[Photo] Anna Pfaff
[This story was first published on willmayo.us on March 8, 2015.–Ed.]
On March 7, 2015, Anna Pfaff and I sent a giant, long-standing traditional mixed project on the Cholesterol Wall above Ten Mile Pond in Gros Morne National Park outside of Rocky Harbour, Newfoundland. Apocalypse Now (WI7 M9, 220m) was one of the few remaining king lines of the area that had yet to be climbed. The route stands looming over the east end of the pond on an imposing south-facing monolith dubbed the Cholesterol Wall. The left side of the wall is the site of Joe Terravecchia, Casey Shaw and Jim Shimberg’s testpieces Tundering Lard and Baby Beaver. Routes have been done to the right of the wall as well. The prominent lines in the center of the wall, however, had remained unclimbed.
For nearly two decades, New England alpinists Terravecchia, Shaw, Shimberg and Andy Tuthill have been exploring and developing the vast expanses of Gros Morne. Operating almost completely under the radar, these hard-core traditional activists have climbed nearly every prominent hard ice and traditional mixed line in the park, ticking off a mind-boggling list of radical, futuristic lines, all done in raw traditional style, completely without protection bolts or bolted belays. Preferring to render homage to the gifts of nature, these men have been rewarded with the pure satisfaction of sending the first ascents of many of the biggest and hardest traditional mixed climbs in North America. They also have paid a premium for the retention of risk, for the full engagement that is traditional mixed climbing.
[Photo] Will Mayo
Our route, Apocalypse Now, was the site of two nearly fatal accidents involving Terravecchia. On the first occasion, in the early 2000s, Terravecchia, along with Shaw, was climbing the couloir directly below the icicle (later dubbed the Carry-Out Couloir) when the entire hanger spontaneously calved, pummeling the two men, who cowered helplessly in the funnel of the gully below with tons of ice, breaking Terravecchia’s shoulder and giving both a full-body battering. On the second occasion, in 2004, Terravecchia reached the crux -ice section with Tuthill. Leading the crux near the top, Terravecchia pulled up onto the dagger, just above where he reckoned the would-be fracture line was, when the entire 20-ton structure of ice collapsed, crashing down, pinning the rope between the two climbers as it fell, ripping Terravecchia downward and pulling the rope violently through Tuthill’s belay device, burning through his gloves and through the skin on the palms of his hands. The old Yankee Tuthill held on, and caught Terravecchia, now hanging unconscious 50 feet below the sheltered belay, having fallen 100 feet amid giant hunks of ice. Terravecchia woke to Tuthill yelling down at him in horror. The two managed to get themselves down, despite Terravecchia’s broken tibia and a body completely covered with bruises. This route meant business.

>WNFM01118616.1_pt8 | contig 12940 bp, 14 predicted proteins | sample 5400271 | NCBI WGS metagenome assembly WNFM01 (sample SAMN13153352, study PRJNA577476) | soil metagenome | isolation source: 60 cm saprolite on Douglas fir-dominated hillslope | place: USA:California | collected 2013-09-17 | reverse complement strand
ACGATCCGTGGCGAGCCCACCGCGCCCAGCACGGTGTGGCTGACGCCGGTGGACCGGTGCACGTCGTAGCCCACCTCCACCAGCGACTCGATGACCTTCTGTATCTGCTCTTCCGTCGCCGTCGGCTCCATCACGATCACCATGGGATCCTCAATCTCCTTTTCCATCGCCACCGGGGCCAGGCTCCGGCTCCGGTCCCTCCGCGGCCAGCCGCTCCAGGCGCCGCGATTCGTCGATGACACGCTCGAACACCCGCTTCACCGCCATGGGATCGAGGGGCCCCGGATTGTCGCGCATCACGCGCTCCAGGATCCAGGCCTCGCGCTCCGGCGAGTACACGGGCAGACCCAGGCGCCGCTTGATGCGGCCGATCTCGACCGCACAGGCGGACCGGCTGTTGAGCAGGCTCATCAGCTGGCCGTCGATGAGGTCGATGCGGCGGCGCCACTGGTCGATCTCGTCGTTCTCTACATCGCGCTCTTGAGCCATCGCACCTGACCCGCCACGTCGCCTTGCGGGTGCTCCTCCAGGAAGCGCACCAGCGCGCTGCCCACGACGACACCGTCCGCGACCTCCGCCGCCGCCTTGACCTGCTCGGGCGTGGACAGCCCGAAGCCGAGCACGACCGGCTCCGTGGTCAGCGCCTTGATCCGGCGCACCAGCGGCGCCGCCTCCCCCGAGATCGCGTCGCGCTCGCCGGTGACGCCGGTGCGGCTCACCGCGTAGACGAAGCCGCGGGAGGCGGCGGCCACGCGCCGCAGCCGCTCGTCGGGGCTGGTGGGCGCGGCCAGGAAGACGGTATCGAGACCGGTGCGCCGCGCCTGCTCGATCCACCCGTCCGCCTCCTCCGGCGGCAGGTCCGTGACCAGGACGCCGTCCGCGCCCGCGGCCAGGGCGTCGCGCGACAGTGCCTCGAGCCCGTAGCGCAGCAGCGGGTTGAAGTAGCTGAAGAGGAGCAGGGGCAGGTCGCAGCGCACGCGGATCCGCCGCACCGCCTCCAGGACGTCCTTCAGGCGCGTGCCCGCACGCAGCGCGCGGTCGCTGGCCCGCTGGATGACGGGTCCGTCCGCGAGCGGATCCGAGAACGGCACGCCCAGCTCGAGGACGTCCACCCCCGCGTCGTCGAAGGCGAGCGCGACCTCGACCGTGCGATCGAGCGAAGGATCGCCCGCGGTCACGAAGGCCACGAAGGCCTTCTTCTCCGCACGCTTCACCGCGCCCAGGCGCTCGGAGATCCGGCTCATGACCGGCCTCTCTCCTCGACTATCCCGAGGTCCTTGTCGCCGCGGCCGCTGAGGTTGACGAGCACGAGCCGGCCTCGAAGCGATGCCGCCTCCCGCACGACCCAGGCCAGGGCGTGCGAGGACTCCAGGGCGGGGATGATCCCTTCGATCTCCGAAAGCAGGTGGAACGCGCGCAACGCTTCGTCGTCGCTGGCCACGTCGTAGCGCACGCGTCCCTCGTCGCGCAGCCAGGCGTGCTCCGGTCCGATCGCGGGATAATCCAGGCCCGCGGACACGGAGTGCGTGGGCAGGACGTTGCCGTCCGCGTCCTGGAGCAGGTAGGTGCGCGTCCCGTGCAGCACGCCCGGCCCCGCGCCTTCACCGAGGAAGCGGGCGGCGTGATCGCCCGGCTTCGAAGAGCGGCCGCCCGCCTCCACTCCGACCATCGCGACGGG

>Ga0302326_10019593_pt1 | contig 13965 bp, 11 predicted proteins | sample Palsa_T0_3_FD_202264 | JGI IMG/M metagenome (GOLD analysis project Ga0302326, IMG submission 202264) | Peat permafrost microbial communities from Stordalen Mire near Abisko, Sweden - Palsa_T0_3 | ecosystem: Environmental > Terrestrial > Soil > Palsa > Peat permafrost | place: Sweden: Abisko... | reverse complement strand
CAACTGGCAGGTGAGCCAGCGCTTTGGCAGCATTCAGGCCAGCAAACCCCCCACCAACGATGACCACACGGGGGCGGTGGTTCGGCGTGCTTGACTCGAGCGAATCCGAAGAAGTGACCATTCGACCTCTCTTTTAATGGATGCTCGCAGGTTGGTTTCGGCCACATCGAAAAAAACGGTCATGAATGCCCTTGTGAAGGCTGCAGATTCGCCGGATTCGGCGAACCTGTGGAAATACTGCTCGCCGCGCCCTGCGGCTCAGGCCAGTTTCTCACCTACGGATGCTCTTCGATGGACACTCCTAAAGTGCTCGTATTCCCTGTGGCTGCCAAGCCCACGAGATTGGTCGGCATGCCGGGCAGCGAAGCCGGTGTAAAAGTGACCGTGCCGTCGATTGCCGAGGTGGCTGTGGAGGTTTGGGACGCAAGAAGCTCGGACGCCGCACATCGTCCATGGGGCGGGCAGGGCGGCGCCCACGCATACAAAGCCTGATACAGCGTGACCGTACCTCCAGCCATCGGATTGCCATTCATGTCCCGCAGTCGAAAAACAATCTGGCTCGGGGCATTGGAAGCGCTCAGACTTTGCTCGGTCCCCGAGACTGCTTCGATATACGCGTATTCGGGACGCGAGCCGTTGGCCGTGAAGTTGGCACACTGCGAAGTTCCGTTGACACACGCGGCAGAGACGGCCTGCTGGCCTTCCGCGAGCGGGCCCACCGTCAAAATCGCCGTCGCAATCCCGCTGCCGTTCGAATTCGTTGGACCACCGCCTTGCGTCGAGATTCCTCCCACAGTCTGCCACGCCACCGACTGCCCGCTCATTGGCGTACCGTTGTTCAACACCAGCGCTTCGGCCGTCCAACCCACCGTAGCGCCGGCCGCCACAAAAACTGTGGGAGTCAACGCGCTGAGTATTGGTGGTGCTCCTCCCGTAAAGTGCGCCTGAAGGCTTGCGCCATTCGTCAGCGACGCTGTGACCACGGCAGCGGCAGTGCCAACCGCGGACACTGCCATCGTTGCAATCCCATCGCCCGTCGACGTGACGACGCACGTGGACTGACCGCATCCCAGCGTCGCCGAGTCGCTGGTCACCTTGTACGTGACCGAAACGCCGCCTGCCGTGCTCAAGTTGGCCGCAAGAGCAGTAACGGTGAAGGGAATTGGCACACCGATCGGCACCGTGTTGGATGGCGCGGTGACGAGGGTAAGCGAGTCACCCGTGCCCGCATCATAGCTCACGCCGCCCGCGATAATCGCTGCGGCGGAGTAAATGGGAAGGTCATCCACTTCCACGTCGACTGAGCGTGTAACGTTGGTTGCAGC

About a month ago, my planned trip to Norway with a collection of French hardmen was cancelled last-minute due to warm weather in Gudvangen. Frustrated, I pondered how best to spend my already allowed free-time. Pfaff, who I met at the Michigan Ice Fest, was keen to climb and also happened to have the next few weeks off from her work as a nurse. We went to the Canadian Rockies and tested our mettle on the Stanley Headwall for a few days, sending Nemesis and an unformed and extremely challenging version of French Reality. I was impressed by Pfaff’s abilities and her seemingly indefatigable motivation. We climbed well together, and I asked her if she was keen to go find some adventure in Newfoundland, the North American equivalent of Norway, which was still well within winter’s firm grasp. She agreed without hesitation, so I sent Terravecchia an email.
Having grown up in New England, my formative climbing was steeped in the staunch traditional ethic of that area. Terravecchia is one of my long-time mentors from early adulthood, and I had long heard rumors of the towering ice and mixed routes that Terravecchia and company established silently every winter. In part because of him, Newfoundland has assumed an almost mythical quality among ice and traditional mixed climbers. It’s a land awash with mystery and uncertainty, a land of adventure and full-value traditional winter climbing. I had always wanted to visit Newfoundland, and, finally, it seemed, I had found the opportunity. I asked Terravecchia if there were any hard-mixed lines that remained unclimbed. He sent me a picture of what would become our project, and told me the stories of his accidents, which I had already heard years ago, shortly after they had happened. Terravecchia said it would be a long time before he got back to it, having moved on to objectives farther north in the park, and we should give it a try.